I ask why the others fled.
“Because of the parents,” she says.
There’s a teacher truism, it seems, that “south of the Boulevard” parents (i.e., those who live on the richer, hillier side of Ventura Boulevard) are aggressive and demanding.
As Feig leads me on an impromptu tour, she buttonholes teachers and says: “Tell him about the parents.”
Most concur that although the majority are wonderfully helpful, a minority are unpleasant and, as Feig phrases it, “don’t understand boundaries.”
Before Feig arrived, a couple of teachers say, “parents controlled the school.”
“I love Anna,” says Pam Martens, a teacher of 41 years. “Anna will defend us like a mother bear.”
As I leave, I remind myself that the best teachers and administrators have been goal-oriented mavericks who aren’t afraid to offend as they cut through the bureaucracy and simply get things done. But that night Woodland Hills Elementary begins to seem like the realm of some suburban zombie tribe with a dark secret to keep.
“People are scared,” parents and teachers practically whisper into the phone, most pleading for absolute confidentiality as they describe a volatile “tyrant” who rules by browbeating, intimidation and humiliation.
Parent C.J. Josefzon, one of more than two dozen parents and teachers I talk to, was so enraged with the way Feig treated his son that he picketed the school with a sign reading: “Stop the Terror.”
Denise Miller, a fifth-grade teacher, says that when she first arrived at Woodland Hills, she admired Feig as a tough leader. Her view began to change, she says, as she watched the principal ruthlessly weed out students and parents who might somehow undermine Woodland Hills Elementary’s reputation as an academic powerhouse.
“She sanitizes the school,” Miller says, explaining that Feig finds reasons to yank the permits of students who don’t fit her mold. “They just disappear.”
What really turned her against Feig, though, she says, was watching her frighten and embarrass students. “I won’t let my kids go alone to Anna’s office.” Many teachers won’t, she says.
Why don’t her colleagues speak out?
“They don’t want to injure the grizzly bear.”
Feig denies cherry-picking students and says she would never embarrass children.
“The only time I raise my voice,” she says, “is if a teacher comes to me and says, ‘Scare them.’ Or, if I’m attacked, I raise my voice.”
Feig downplays her attention to testing, but no one disputes the results. In a district where the average Academic Performance Index growth score is 658, Woodland Hills Elementary this year scored 951. That’s an extraordinary number, even considering the advantage that comes with drawing from an area with relatively few children who qualify for a free or discounted lunch or have trouble speaking English. Some schools in the district approach 100% in each category. Woodland Hills Elementary’s numbers are strikingly low, even compared with nearby elementary schools’.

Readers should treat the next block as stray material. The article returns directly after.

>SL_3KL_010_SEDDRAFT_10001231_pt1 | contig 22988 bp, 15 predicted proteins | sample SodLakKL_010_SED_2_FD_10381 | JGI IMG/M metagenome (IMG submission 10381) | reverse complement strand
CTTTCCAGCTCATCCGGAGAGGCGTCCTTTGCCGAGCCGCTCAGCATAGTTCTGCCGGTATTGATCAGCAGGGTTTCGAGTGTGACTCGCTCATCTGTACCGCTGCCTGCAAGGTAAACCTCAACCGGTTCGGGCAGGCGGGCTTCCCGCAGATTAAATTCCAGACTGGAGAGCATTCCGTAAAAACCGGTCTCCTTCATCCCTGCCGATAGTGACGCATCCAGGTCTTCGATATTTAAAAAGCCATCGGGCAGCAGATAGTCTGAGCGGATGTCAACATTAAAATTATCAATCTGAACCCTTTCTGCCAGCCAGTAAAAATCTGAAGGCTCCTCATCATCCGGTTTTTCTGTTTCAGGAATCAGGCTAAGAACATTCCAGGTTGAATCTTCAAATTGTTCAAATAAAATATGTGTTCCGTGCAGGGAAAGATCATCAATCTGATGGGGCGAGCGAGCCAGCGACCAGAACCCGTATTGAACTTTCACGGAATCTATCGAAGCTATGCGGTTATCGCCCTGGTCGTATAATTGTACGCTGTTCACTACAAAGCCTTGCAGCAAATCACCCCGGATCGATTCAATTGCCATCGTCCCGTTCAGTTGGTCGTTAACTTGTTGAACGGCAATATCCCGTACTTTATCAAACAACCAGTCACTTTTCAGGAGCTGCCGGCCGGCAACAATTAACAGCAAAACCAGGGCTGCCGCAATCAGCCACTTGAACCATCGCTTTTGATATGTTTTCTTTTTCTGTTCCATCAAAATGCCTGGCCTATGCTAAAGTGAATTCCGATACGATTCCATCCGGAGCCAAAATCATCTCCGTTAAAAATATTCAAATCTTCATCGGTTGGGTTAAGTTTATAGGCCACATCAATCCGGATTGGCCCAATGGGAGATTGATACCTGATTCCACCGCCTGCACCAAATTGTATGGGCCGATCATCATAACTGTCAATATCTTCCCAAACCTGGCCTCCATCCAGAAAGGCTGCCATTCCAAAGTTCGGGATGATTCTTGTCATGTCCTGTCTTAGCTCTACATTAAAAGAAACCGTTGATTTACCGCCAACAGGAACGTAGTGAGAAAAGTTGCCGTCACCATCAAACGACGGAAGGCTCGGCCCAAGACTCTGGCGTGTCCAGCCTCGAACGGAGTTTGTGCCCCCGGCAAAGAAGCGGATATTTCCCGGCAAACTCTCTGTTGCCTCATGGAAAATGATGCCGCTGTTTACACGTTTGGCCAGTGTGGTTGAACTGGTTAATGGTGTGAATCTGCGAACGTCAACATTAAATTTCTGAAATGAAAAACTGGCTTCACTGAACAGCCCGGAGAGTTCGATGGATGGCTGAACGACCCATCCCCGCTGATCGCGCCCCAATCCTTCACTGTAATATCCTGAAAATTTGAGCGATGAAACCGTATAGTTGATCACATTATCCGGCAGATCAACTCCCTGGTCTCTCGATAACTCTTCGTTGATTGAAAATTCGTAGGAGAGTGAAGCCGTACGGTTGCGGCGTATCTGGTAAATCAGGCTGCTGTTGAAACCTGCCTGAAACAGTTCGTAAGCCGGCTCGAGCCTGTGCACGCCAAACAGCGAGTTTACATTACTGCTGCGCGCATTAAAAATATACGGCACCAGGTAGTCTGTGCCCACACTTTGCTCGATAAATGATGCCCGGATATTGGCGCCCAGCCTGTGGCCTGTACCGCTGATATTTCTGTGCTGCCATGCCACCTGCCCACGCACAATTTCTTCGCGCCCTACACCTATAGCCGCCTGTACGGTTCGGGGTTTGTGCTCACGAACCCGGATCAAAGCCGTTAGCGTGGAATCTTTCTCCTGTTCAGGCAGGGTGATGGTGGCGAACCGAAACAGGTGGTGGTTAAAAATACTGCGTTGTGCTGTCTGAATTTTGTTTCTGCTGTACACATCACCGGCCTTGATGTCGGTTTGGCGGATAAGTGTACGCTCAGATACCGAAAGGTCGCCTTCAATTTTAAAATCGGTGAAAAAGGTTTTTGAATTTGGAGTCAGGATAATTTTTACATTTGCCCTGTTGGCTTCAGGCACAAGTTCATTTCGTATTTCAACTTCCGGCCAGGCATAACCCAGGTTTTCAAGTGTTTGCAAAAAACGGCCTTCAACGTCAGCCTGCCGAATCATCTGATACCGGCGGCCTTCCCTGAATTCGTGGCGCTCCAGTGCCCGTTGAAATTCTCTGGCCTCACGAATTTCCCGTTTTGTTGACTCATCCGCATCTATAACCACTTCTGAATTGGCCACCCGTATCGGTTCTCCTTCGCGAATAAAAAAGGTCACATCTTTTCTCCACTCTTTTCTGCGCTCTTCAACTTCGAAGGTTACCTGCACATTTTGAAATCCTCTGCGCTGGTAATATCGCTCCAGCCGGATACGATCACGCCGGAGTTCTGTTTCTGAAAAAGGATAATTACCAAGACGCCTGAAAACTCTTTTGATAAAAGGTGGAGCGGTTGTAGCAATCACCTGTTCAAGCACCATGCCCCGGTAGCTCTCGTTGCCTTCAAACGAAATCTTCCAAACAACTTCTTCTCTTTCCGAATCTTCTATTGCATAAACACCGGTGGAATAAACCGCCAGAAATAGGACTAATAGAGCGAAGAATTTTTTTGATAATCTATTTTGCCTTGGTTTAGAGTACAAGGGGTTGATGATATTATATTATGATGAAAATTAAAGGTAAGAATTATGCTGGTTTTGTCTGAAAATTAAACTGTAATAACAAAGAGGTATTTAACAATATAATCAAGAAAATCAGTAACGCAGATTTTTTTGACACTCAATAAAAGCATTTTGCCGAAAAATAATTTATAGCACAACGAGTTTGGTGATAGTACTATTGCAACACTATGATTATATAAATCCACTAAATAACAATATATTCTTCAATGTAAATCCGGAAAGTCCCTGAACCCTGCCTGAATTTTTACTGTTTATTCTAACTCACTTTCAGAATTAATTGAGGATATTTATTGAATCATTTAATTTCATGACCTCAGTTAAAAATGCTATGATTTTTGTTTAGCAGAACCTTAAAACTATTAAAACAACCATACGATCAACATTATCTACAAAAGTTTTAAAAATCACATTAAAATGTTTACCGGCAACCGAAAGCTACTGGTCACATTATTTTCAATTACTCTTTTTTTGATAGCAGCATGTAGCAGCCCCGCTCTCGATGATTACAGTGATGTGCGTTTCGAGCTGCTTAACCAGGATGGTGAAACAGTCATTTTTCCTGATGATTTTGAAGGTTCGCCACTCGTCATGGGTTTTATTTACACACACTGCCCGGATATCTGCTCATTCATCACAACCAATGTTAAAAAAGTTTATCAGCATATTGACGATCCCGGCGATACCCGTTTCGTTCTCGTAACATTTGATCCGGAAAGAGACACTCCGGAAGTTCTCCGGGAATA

Perhaps a mile away, at Lifshitz’s kindergartner’s new school, the percentage of children on free lunch programs and nonnative English speakers is a very low 17% and 10%, respectively. At Woodland Hills those figures are 3% and less than 1%. Lifshitz and her husband are well aware that their daughter’s new school scored almost 100 API points lower than Feig’s. But the last three weeks have put obsession with test scores in perspective, they say.
Their daughter is happy at the new school. The teacher, Lifshitz says, “never, ever, raises her voice at the kids.” Not that her daughter has been a perfect student. But, Lifshitz says, she does smile proudly on those days when her teacher sends her home with stars for good behavior.
Here are Bob’s written responses to my questions:
Whose idea was the column?
The column was my idea, years ago when I was an editor. I wanted to have someone else write it as part of a series to be called Laptop LA. The idea: Columns written by reporters on laptops as they explored various realms: Schools, Crime and Punishment, Health Care, etc. I almost got [former education reporter] Sandy Banks to do the one I thought was most important-education-when I was editing Current [The Times' Sunday opinion section], but she slipped away. So I’m giving it a shot myself.
What were your marching orders?
I talked to [Times California editor] Janet Clayton about this a while back when she was boss of the editorial pages. We were in total synch. We both agreed that the Times was among the institutions that shared blame for the sorry state of education in Los Angeles. When [former Times editor-in-chief] Dean [Baquet] invited me into the California section, Janet helped me to refine the mission.